This time of year, we spend a lot of time tending to the yard and garden, planning vacations or family gatherings, and attending various parades, events, or concerts, but where in all of this does the family pet stand? In the seasonal hubbub, pets can either seem more underfoot than usual, or they could find themselves a bit lonely while everyone goes in different directions. In case your summer pet safety tactics need a refresher, we offer some seasonally relevant tips and tricks.
Protecting your pet from internal and external parasites is a job all year long, but because these reach peak numbers in the heat and humidity, it’s absolutely critical that your pet isn’t exposed. Mosquitoes spread heartworm disease, fleas cause a lot of pain, frustration, and intolerable skin reactions, and ticks are responsible for the spread of Lyme disease (among others).
Heat stroke is a real threat in the summer. Please do not allow your pet to overexert themselves in the middle of the day, walk on hot concrete or asphalt, or sit in a parked car. A seemingly pleasant day can turn scorchingly hot inside a closed vehicle within a matter of minutes, placing a pet’s health (and life) on the line.
The sun’s rays can also be damaging to your pet’s skin. Please let us know if you think your pet would benefit from specially-formulated sunscreen, or a certain summer haircut to get the skin breathing.
One of the best methods of summer pet safety hinges on water. Always be sure to provide lots of fresh, cool water, and encourage your pet to play in water to cool down. Feel free to use a spray bottle on your pet if they don’t mind, or apply damp washcloths to their body.
If you are taking your pet to the beach, pool, river, or stream, outfit them in a snug-fitting personal flotation device (PFD), or doggy life jacket.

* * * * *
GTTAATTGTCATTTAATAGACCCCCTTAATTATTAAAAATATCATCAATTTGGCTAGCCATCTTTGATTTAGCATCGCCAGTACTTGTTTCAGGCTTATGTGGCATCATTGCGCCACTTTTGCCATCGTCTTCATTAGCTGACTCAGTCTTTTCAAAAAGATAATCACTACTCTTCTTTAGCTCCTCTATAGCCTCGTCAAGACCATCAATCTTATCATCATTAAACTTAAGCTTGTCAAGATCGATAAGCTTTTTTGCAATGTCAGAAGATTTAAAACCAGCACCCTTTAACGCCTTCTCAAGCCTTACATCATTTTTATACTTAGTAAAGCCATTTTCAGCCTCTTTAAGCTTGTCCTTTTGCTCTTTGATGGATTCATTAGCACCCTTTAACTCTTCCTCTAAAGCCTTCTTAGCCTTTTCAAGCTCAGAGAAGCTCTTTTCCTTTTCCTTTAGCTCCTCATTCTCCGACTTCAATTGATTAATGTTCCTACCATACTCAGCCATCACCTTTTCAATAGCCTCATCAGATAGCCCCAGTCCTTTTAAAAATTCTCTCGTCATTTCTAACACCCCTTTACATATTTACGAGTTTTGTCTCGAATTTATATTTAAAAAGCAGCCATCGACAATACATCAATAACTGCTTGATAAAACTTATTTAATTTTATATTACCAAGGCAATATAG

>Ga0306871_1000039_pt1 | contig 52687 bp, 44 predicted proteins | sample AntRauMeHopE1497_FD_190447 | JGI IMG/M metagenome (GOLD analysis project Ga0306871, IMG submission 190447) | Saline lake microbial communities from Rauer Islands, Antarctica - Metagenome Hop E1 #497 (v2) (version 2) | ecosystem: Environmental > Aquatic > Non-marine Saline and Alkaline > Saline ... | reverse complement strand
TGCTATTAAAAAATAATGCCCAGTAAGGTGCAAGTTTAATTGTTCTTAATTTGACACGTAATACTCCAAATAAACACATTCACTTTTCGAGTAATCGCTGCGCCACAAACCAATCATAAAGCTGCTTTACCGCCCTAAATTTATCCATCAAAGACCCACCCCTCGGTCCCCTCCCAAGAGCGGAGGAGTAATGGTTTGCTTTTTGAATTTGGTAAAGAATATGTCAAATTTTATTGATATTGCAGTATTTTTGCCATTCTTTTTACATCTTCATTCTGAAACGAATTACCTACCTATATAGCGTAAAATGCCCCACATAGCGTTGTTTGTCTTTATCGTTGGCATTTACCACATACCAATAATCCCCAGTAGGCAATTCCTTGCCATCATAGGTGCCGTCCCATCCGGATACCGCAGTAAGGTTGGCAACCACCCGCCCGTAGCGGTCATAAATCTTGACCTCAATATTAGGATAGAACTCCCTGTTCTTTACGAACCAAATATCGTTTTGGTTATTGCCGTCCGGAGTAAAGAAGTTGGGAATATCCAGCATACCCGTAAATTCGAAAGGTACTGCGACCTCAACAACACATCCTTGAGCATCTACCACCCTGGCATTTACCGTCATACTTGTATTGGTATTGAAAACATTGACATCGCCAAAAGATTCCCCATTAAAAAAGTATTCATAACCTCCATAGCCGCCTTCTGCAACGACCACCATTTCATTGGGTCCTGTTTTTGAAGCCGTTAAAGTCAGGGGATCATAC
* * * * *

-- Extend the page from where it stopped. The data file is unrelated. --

Independence Day is fun, but it’s notorious for being one of the most common days of the year for lost and missing pets. The fireworks, parades, and loud crowds all contribute to a pet’s heightened stress and anxiety levels. Being scared is no fun, especially if a pet doesn’t have a safe, quiet place to hide.
If you can be home for your pet during these intense moments of noise and unpredictability, they’d likely appreciate it. Otherwise, make sure your pet is inside before heading out the door yourself.
Along the same lines as July 4th, thunder and lightning storms truly upset animals. To minimize the ensuing panic and emotional chaos, turn on some soft music and lighting, and sit and snuggle your pet through the experience.
If you think your pet would benefit from medication, supplements, pheromones, or behavioral training to curb their anxiety, we’re always happy to discuss support options with you.
Lastly, don’t let BBQs, block parties, and picnics undermine your summer pet safety tactics. Inhibit your pet from sampling any fatty meat, bones, corn cobs, chocolate, alcohol, and more. If you ever need to board your pet during these times, The Pets Place Animal Hospital is always here for you!